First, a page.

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Outrage Over Sudden Nursing Home Closing

Elderly: Families, officials ask why evictions took place with little notice. Two other facilities may shut down.


The court-appointed manager of a bankrupt Reseda nursing home that abruptly evicted its 63 residents Friday night had failed in last-minute negotiations to sell the facility and contends that there was not enough cash to run it even one more day, authorities said Saturday.

Two other nursing homes owned by the Scottsdale, Ariz.-based Phoenix Health Group, in Alta Loma and Long Beach, could face closures this week, depending on the outcome of a Monday morning hearing in U.S. Bankruptcy Court in Woodland Hills.

It could not be determined Saturday how many more elderly and chronically ill patients may be affected by the health care company's financial problems. Those at the Reseda Care Center in the San Fernando Valley, including a 106-year-old woman, were rolled into the street late Friday in wheelchairs and on hospital beds, bundled in blankets as relatives scurried to gather up clothes and other personal belongings.

"The most pathetic part of it was that it had to occur in the middle of the night," said Victor Arkin, chief of the health facilities division of the Los Angeles County Department of Health Services.

Arkin said the California Department of Health will be investigating whether any laws were violated, including one requiring a minimum 30-day eviction notice to state officials that a skilled nursing facility may be closing.

"Not only was there the inconvenience of the bad timing involved, but all people normally sleep at those hours," Arkin said. "To traumatize the old patients like that is unconscionable."

All the patients were placed among 12 nursing homes, all in the Valley except for one in Santa Monica, Arkin said. It will be up to the families to decide whether they want to keep their elderly members where they are or move them again.

The nursing home's court-appointed trustee, Alfred Siegel, had little choice because he could not find a buyer willing to cover the immediate costs of keeping the home open and paying creditors, including unpaid staff, his attorney said.

"Anybody who wanted to come in, the money they would have had to put in was more than $100,000," said bankruptcy attorney Sheri Bluebond. "And nobody knew if they were going to see that money again."

Siegel, a certified public accountant, was appointed trustee Wednesday to manage the nursing home's finances, Bluebond said. The Phoenix Health Group filed for Chapter 11 bankruptcy Sept. 5, she added.

Between Wednesday and Friday evening, Siegel negotiated with three management companies to either temporarily assume control of the nursing home or buy it outright, Bluebond said. He also tried to negotiate a bank loan. But all his efforts collapsed about 7 p.m. Friday, she said.

That afternoon, as a last attempt to find a buyer was pending, Siegel's office began notifying physicians of the probable closure. The nursing home's staff did not begin calling patients' families until after 7 p.m., Arkin said, telling them the facility was closing that night. They could either make their own arrangements to place their loved ones elsewhere, they were told, or wait to learn where the county had transferred them, Arkin said.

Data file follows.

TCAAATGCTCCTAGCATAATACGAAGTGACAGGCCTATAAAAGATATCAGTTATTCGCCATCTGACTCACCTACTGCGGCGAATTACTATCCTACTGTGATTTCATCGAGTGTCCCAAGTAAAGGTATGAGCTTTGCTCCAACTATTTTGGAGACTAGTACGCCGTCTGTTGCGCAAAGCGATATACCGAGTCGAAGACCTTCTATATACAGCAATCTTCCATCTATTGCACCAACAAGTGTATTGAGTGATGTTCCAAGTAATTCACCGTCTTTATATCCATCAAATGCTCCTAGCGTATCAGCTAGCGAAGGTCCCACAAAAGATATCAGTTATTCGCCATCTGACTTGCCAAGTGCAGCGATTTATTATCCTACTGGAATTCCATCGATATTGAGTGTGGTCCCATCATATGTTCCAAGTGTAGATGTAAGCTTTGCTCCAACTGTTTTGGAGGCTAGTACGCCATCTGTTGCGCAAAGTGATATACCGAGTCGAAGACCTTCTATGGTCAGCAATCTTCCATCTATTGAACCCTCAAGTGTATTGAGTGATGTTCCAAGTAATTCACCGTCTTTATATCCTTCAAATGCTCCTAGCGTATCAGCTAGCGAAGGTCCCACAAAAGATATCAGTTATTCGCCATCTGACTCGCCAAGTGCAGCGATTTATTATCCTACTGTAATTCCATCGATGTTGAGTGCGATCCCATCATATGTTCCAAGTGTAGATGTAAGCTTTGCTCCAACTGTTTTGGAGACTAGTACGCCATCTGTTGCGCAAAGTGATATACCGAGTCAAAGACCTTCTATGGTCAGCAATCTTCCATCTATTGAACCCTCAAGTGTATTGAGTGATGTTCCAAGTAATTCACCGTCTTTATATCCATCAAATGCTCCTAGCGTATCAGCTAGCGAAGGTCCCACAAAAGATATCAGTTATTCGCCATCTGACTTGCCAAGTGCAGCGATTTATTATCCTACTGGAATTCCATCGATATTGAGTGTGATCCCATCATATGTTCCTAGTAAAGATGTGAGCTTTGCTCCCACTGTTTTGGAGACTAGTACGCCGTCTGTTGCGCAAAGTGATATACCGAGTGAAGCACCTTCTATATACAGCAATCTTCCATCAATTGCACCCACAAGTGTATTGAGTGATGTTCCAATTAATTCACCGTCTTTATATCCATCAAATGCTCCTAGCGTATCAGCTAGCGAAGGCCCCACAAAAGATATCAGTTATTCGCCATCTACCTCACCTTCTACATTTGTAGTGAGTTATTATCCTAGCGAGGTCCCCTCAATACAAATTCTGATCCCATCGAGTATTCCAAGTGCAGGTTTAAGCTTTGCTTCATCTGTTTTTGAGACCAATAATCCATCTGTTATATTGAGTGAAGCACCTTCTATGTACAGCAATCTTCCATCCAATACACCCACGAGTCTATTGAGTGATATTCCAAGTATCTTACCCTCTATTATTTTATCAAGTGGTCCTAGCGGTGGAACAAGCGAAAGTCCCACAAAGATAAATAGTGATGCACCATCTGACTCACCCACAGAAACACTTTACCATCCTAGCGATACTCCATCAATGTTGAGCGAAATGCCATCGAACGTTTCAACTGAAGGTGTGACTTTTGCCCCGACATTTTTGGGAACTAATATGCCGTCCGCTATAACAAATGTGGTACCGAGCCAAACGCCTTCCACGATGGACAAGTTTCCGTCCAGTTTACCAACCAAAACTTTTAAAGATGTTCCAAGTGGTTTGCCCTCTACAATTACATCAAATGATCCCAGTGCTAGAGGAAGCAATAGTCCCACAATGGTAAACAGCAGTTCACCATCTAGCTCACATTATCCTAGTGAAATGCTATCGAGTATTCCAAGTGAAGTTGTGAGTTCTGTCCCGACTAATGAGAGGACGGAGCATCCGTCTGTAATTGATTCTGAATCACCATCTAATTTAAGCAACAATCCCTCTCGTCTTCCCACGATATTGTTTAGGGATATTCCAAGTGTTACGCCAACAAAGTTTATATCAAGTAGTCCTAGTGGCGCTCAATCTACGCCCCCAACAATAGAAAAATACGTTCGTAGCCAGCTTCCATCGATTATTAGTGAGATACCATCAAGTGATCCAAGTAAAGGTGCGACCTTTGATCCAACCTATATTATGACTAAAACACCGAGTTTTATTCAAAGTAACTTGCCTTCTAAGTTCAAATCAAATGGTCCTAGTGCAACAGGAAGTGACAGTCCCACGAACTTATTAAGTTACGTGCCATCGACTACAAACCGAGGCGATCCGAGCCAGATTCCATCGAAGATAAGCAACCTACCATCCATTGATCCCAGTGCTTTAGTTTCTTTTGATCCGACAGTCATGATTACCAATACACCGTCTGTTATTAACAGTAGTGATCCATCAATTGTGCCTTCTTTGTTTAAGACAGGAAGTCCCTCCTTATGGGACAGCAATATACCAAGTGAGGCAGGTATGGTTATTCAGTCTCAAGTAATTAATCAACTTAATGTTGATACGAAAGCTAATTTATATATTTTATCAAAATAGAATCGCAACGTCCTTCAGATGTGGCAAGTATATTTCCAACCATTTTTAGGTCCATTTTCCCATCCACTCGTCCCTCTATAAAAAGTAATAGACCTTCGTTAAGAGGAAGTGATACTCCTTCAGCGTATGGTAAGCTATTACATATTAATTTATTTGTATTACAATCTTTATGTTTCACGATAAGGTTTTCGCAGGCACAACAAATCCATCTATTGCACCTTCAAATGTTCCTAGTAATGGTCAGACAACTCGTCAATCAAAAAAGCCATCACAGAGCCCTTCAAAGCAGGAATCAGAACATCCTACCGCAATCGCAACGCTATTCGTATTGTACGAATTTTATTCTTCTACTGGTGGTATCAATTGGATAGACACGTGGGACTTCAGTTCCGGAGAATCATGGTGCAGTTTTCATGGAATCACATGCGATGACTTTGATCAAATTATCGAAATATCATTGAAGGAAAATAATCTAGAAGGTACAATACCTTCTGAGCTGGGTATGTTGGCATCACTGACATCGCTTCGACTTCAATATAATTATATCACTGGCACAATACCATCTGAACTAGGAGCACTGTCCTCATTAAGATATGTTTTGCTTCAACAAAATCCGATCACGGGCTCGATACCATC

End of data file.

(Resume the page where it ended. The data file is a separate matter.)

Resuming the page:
Some relatives were still calling the county Saturday evening to learn of their elderly relatives' location, Arkin said.

The nursing home's residents and their relatives were not notified earlier of the problems and possible evictions because Siegel believed that a buyer would come through, Bluebond said.

Why the nursing home's closure could not wait until at least the morning was a matter of some debate among angry relatives, Arkin and others. Bluebond said it was because the nursing home was running out of food, because Siegel feared that its staff, which had not been paid in three weeks, would refuse to work, and because the nursing home's insurance policy expired three weeks ago.

The nursing home's administrator, Bill Mohr, described the staff as a dedicated group that had continued working without compensation. He said Saturday that there was enough food to last through the weekend, though it would have been tight after that.

"I think it's unacceptable," attorney Marc Beilinson, who represents the Phoenix Health Group, said of the home's sudden closure. "In my mind, what occurred last night should never have happened. The bankruptcy lawyers, lenders and trustees have got to care more about people in a situation like this."

The financial and legal details were of little comfort to relatives, who said they were given no notice of the nursing home's problems and imminent closure. The last of the Reseda center's residents were taken away about 6:30 a.m. Saturday after relatives helped them move out.

Many of the sons and daughters of the elderly residents were themselves in their 60s, including some who teetered under the weight of the TVs they carried from rooms.

Lucy Cortese, 68, said she was able to finally move out her mother, Pauline Guzzone, 88, at 1 a.m.

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